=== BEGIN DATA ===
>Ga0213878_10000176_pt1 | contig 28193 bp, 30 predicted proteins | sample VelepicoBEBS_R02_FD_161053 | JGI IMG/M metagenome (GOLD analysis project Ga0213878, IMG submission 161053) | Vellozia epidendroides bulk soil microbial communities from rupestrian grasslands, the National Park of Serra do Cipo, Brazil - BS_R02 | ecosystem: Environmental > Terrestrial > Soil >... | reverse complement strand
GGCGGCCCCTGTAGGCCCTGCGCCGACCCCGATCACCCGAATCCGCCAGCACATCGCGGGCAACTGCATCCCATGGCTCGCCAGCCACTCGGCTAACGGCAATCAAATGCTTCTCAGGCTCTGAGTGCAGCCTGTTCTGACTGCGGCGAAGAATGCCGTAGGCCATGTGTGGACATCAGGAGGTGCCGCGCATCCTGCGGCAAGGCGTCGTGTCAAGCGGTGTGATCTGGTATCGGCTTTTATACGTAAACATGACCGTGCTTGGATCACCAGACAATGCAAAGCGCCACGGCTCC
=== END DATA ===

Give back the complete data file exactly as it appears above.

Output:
>Ga0213878_10000176_pt1 | contig 28193 bp, 30 predicted proteins | sample VelepicoBEBS_R02_FD_161053 | JGI IMG/M metagenome (GOLD analysis project Ga0213878, IMG submission 161053) | Vellozia epidendroides bulk soil microbial communities from rupestrian grasslands, the National Park of Serra do Cipo, Brazil - BS_R02 | ecosystem: Environmental > Terrestrial > Soil >... | reverse complement strand
GGCGGCCCCTGTAGGCCCTGCGCCGACCCCGATCACCCGAATCCGCCAGCACATCGCGGGCAACTGCATCCCATGGCTCGCCAGCCACTCGGCTAACGGCAATCAAATGCTTCTCAGGCTCTGAGTGCAGCCTGTTCTGACTGCGGCGAAGAATGCCGTAGGCCATGTGTGGACATCAGGAGGTGCCGCGCATCCTGCGGCAAGGCGTCGTGTCAAGCGGTGTGATCTGGTATCGGCTTTTATACGTAAACATGACCGTGCTTGGATCACCAGACAATGCAAAGCGCCACGGCTCC